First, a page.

Saturday, October 3, 2009

It's been awhile

I have been trying to fill in the holes in my wardrobe and one of the things I have been lacking is a neutral, all purpose (winter) sweater. So I knitted this one out of Lion Brand's Wool-Ease, which is a middle of the road kind of yarn, mostly acrylic with a touch of wool. I orginally made a cardigan out of it but was disappointed with the fit so I unraveled it. This sweater, however, turned out PERFECT. It is exactly what I wanted, a drapey, yet shapely knit that I can wear with jeans or belted with my black beaded skirt.

I did something you are "never" suppose to do with yarn. I ironed it. I stuck the iron right on the sweater (those of you who are "by the rules" - not that we know who actually made up these "rules"- might want to stop reading now) and steamed it till it the yarn gave out it's last dying breath (otherwise referred to as "killing" the yarn).

For those of you who don't knit, generally you don't put the weight of an iron on the knit for the very reason that I did it. It takes all the elasticity out of the yarn. The steam and weight of the iron gets rid of all the stretch, generally something you want to keep in, especially for those body hugging curves.

But I did it on purpose for several reasons. First of all, (and I am kicking myself for not getting a "before" picture), the yarn was a little kinky from the previous sweater I had knit with it. Ironing it evened out all of the stitching. Second, less expensive acrylic yarn tends to be a little bit on the scratchy side. Killing the yarn can create a soft fabric (now if you have a REALLY cheap acrylic, sometimes no amount of steam ironing will get rid of the scratch. It's just best to use that yarn for something else). Finally, I didn't want to create a second skin, I wanted it to be on the drapey side so that it would have a more elegant look and killing the fabric created a beautiful drape in this yarn.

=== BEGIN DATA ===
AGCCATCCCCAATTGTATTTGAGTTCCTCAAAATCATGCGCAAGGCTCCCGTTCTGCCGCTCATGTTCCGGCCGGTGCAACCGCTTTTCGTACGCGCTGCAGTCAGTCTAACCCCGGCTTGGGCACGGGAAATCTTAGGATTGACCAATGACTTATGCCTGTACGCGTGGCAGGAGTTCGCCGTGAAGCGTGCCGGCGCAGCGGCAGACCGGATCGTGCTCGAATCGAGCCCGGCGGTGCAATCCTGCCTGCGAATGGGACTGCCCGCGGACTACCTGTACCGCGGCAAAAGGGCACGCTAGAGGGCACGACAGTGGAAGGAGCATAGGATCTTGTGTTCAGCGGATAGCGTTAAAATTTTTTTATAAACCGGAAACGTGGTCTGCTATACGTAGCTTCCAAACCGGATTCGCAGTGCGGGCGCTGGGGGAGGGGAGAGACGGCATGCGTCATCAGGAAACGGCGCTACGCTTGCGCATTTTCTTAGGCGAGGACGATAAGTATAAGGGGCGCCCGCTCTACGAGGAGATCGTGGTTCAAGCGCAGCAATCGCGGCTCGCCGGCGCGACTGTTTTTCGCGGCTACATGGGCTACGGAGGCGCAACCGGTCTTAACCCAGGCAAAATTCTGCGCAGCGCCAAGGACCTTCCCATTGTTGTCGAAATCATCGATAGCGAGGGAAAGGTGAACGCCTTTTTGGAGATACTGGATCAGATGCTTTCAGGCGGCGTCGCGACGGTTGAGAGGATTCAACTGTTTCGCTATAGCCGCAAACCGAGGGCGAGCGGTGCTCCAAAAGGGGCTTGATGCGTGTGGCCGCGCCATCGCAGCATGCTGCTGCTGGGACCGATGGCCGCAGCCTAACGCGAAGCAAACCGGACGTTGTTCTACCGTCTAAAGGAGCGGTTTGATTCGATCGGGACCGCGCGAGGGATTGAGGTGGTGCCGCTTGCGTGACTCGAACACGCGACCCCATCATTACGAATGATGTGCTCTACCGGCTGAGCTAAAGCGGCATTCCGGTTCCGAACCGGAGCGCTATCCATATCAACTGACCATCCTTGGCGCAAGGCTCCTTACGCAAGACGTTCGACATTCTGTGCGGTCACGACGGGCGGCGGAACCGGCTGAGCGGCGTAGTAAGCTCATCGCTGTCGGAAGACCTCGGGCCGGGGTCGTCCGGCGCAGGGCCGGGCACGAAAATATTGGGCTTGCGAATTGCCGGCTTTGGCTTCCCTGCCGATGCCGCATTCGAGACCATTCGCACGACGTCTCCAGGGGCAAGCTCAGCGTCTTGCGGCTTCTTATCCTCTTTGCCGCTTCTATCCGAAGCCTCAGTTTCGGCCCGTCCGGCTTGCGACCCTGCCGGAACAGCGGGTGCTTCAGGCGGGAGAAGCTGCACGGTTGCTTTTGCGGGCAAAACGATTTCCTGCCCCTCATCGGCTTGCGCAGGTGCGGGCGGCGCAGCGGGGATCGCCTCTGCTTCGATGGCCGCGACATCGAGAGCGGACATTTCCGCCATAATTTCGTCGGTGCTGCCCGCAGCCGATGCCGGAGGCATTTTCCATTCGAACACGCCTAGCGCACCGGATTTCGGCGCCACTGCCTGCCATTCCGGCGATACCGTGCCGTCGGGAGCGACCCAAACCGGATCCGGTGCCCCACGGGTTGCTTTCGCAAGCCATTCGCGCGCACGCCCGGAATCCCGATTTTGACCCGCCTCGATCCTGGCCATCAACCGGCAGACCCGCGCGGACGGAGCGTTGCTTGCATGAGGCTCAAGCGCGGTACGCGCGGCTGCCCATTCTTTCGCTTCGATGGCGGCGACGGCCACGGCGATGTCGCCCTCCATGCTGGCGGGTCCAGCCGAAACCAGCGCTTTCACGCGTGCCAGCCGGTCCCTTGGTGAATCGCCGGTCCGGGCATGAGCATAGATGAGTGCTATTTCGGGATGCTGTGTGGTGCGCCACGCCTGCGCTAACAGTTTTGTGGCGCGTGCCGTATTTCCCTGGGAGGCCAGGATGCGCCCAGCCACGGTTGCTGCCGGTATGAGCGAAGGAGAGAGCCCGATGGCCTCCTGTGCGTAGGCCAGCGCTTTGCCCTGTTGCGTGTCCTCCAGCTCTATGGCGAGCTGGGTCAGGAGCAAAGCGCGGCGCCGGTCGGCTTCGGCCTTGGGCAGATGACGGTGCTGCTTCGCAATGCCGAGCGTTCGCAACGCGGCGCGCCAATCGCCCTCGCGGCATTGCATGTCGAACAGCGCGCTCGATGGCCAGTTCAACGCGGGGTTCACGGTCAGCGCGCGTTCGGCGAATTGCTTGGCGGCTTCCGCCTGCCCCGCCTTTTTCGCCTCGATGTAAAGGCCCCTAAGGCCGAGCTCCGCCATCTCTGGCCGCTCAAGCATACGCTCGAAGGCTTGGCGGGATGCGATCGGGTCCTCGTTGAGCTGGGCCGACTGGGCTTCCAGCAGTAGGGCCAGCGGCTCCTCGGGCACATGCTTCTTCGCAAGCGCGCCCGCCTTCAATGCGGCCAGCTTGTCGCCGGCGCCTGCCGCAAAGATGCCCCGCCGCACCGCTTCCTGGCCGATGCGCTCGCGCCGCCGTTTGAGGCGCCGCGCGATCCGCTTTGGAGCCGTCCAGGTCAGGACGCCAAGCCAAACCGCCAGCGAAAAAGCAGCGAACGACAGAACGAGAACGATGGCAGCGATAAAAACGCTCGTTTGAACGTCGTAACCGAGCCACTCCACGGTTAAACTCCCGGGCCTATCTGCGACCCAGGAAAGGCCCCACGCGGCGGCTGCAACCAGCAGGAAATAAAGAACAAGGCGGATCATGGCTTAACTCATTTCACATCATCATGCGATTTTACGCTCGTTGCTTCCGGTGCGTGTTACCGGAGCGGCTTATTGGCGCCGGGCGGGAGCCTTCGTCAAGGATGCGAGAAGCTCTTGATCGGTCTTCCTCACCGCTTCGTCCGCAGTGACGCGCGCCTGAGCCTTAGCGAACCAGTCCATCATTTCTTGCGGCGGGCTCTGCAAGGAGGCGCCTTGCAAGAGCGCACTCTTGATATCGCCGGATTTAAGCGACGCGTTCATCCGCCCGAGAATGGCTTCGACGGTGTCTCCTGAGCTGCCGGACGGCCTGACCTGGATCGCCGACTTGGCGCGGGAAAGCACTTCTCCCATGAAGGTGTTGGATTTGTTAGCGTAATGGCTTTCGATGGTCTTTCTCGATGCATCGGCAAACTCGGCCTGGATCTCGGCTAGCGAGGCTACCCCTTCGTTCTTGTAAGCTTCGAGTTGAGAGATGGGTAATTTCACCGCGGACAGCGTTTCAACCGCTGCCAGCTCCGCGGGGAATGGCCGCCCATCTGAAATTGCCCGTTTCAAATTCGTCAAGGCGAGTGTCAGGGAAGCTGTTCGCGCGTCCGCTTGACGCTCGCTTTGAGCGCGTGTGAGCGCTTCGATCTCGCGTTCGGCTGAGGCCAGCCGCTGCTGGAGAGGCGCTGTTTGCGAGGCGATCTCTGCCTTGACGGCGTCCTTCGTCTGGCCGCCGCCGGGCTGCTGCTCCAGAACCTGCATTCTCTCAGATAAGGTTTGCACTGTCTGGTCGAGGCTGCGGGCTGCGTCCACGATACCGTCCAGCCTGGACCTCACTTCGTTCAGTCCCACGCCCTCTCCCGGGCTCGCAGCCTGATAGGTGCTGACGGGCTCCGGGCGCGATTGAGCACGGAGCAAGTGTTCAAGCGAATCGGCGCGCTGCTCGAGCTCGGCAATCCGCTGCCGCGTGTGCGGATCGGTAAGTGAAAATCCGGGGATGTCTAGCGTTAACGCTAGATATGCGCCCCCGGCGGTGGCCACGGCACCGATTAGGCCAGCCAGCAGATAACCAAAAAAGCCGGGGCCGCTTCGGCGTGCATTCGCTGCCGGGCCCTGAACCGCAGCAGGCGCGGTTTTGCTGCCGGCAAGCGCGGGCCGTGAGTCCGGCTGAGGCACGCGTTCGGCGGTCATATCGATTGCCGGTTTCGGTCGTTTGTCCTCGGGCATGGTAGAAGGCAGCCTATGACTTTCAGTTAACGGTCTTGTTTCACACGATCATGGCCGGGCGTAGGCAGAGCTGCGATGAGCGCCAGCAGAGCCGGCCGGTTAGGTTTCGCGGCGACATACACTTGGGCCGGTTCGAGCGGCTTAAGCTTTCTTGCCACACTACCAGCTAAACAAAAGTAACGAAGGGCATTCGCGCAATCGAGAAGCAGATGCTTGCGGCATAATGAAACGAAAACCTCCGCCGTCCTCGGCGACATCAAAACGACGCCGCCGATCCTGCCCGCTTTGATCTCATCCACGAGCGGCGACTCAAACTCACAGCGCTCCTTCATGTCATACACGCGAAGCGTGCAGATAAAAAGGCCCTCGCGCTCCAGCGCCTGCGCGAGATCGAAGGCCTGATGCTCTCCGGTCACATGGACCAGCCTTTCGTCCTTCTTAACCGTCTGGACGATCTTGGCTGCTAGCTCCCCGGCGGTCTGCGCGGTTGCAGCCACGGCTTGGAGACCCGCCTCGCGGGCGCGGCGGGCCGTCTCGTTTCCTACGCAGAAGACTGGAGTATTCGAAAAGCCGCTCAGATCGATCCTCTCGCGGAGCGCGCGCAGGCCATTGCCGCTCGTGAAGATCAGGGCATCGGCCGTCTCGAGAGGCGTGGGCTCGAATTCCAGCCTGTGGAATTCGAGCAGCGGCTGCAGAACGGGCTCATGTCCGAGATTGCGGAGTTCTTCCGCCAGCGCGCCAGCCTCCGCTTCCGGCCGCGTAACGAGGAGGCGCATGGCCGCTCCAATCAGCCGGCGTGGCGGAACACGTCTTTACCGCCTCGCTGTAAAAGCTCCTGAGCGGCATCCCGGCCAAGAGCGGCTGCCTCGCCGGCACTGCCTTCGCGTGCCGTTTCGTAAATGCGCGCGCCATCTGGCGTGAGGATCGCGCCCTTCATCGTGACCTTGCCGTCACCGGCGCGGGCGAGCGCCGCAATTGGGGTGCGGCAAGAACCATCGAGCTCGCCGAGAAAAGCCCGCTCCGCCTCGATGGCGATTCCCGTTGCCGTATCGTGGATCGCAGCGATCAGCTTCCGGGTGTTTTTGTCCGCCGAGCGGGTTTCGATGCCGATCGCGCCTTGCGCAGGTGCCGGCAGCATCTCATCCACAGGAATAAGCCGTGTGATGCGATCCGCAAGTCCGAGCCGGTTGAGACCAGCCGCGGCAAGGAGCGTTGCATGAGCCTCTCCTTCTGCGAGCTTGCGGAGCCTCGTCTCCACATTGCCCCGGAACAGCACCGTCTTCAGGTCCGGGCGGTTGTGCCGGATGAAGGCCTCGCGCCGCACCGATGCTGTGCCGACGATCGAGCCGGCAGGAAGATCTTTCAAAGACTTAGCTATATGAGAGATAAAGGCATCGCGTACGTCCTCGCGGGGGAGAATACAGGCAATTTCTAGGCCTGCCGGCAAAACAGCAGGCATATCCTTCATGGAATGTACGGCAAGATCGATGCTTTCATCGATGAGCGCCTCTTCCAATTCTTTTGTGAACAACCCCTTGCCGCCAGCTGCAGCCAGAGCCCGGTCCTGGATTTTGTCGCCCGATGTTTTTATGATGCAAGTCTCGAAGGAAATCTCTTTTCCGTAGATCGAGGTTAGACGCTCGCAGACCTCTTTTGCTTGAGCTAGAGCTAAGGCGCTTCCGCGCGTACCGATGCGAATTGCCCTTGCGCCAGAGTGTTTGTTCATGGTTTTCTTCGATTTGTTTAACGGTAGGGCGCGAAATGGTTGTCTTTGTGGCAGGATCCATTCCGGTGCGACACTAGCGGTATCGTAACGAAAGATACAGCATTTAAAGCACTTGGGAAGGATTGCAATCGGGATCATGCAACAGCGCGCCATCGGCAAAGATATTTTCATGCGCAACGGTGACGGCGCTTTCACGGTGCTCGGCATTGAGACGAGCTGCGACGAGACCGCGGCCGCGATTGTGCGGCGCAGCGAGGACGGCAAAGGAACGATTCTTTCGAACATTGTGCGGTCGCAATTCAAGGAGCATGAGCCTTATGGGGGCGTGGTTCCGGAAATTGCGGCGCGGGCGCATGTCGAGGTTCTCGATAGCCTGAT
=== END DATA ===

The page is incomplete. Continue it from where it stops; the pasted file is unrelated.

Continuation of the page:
When I tried this sweater on before I ironed it, it fit just fine but it wasn't exactly flattering. The ribbing pulled in (especially on the sleeves at the cuff) and the kinky stitches looked sloppy. It looked like a ho-hum, "homemade" sweater. After I ironed it, the cuffs flared out nicely (doesn't it look like I have monkey arms?) and the sweater skims my body, giving me some definition in the waist (I did build in darts) but not squeezing me like a stuffed sausage.

Overall, very pleased with my effort.

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